Last update : 28.10.2010
Contribution of the ethanol industry to the economy of the United States
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By all accounts, 2009 was a volatile year for the American economy, and the ethanol industry was no exception. The combination of unstable commodity prices and weak motor fuel demand caused by the worst recession in decades presented a significant challenge for ethanol producers. Commodity prices retreated from the record levels set during the 2008 commodity price bubble, but the effects of the bubble and its subsequent burst were felt well into 2009. The bursting of the bubble was followed by consolidation and ownership changes, as new entrants to the ethanol industry acquired plants idled by bankrupt firms. As a result, both industry capacity and production increased. Despite the challenges to profitability, the ethanol industry continued to grow and met the Renewable Fuel Standard target of 10.5 billion gallons for 2009. Nationally, total ethanol production increased 14.7% to an estimated 10.6 billion gallons. At year’s end, the ethanol industry comprised approximately 200 plants in 26 states with production capacity of 13.1 billion gallons. The economic challenges of 2008 and 2009 continue to leave 12 plants representing approximately 1.2 billion gallons of capacity idled1. Additionally, 11 plants representing 806 million gallons of new capacity were under construction at year’s end while another 626 million gallons of capacity was being expanded to existing plants. This study estimates the contribution of the ethanol industry to the American economy in 2009.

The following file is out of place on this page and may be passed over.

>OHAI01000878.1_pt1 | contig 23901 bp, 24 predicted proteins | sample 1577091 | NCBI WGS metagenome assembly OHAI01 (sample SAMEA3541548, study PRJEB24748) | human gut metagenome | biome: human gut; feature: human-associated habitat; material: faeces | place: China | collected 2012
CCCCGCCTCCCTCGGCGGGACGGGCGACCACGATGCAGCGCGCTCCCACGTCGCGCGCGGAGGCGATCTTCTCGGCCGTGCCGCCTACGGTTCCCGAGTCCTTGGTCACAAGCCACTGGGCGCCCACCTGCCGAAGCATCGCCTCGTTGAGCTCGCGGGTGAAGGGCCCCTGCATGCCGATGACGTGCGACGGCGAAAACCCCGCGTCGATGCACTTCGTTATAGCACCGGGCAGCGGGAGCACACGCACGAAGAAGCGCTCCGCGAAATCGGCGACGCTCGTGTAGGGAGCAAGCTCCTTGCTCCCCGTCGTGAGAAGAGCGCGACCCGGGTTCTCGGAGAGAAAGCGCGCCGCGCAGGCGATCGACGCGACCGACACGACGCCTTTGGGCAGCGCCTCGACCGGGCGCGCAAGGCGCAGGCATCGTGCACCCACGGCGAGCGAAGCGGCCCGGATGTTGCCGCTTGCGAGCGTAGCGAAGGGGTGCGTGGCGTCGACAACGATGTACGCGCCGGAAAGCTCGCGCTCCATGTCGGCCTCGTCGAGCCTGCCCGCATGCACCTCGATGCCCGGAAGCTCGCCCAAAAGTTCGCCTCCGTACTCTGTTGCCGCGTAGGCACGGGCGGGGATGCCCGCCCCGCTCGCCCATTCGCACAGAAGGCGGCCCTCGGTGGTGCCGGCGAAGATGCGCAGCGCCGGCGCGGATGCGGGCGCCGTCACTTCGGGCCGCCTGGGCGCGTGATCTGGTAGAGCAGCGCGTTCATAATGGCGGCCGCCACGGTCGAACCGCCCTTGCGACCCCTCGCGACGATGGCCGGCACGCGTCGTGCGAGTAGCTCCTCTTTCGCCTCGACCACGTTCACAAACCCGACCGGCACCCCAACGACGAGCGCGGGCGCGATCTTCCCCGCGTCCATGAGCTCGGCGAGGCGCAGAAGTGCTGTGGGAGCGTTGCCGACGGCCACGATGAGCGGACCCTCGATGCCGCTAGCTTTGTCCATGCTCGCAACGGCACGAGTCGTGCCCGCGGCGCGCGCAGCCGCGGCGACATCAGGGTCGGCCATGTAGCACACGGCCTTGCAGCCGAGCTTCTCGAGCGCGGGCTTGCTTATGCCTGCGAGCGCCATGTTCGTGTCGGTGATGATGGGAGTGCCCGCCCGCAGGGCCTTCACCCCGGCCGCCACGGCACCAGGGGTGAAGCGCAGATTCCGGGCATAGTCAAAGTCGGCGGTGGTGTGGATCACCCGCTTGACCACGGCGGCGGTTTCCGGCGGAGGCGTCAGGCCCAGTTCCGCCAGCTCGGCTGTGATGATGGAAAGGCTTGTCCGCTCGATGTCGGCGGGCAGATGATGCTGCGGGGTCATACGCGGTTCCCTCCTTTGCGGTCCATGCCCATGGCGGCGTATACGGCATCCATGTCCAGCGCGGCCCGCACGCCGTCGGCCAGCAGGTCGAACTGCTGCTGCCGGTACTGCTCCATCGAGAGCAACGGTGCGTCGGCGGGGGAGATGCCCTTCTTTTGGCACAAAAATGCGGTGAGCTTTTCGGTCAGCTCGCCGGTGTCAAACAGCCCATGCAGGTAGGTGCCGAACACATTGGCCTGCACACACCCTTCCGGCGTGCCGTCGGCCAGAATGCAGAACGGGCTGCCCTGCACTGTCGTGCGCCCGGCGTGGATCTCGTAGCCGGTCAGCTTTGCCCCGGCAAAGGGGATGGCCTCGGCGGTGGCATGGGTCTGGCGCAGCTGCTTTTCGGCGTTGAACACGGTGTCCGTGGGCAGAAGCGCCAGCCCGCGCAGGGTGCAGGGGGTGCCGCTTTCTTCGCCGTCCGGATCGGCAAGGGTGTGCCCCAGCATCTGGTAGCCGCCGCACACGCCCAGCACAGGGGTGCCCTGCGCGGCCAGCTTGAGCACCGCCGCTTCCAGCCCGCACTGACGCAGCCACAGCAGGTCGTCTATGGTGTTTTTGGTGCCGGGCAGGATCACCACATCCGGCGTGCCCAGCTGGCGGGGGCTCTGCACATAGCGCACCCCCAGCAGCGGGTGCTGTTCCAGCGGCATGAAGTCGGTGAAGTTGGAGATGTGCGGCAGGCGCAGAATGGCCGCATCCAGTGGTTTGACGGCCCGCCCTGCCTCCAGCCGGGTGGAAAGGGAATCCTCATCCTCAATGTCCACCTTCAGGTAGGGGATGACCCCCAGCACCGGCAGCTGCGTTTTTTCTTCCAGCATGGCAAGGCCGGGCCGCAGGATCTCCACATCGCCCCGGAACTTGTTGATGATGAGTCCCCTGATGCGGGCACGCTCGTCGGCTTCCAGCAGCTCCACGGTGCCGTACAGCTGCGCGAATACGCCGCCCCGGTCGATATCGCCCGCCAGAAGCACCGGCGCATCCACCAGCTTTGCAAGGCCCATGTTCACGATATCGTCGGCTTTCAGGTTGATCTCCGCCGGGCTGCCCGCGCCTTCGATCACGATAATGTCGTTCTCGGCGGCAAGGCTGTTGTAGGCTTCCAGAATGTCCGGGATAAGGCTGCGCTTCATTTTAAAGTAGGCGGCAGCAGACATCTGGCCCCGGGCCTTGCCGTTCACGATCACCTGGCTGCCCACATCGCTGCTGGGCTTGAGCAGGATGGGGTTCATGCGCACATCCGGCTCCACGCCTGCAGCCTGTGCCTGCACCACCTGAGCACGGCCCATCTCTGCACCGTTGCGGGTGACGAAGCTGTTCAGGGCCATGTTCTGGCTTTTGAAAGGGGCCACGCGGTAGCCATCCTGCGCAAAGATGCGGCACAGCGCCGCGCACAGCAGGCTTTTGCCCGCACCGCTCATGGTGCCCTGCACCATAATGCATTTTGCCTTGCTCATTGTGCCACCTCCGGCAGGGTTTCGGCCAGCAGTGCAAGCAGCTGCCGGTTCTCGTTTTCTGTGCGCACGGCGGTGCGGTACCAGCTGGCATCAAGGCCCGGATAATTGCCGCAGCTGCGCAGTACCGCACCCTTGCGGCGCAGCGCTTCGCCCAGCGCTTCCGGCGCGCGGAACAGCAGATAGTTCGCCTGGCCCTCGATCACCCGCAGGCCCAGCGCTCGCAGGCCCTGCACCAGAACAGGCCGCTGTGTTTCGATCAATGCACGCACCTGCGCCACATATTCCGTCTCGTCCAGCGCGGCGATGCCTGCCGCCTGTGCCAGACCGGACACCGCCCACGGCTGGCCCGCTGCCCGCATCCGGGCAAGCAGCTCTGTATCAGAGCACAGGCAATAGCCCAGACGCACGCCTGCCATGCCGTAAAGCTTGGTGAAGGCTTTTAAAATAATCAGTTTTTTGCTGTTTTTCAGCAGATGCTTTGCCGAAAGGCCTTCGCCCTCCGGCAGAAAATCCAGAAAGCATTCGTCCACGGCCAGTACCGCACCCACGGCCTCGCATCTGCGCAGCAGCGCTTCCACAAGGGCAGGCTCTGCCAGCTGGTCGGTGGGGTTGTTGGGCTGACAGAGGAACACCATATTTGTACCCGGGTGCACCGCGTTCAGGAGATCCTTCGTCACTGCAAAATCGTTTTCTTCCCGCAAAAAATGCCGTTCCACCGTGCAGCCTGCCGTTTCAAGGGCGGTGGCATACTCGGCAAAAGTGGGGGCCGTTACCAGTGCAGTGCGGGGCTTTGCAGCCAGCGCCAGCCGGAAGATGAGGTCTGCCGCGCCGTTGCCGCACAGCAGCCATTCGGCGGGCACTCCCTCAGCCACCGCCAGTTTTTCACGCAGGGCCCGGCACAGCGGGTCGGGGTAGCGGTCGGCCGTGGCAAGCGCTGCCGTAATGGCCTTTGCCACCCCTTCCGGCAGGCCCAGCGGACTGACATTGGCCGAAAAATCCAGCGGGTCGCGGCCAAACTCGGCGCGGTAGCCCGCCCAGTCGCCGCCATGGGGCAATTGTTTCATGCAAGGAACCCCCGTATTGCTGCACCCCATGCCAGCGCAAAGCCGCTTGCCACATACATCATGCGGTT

Added on 18 February 2010
United States & Canada
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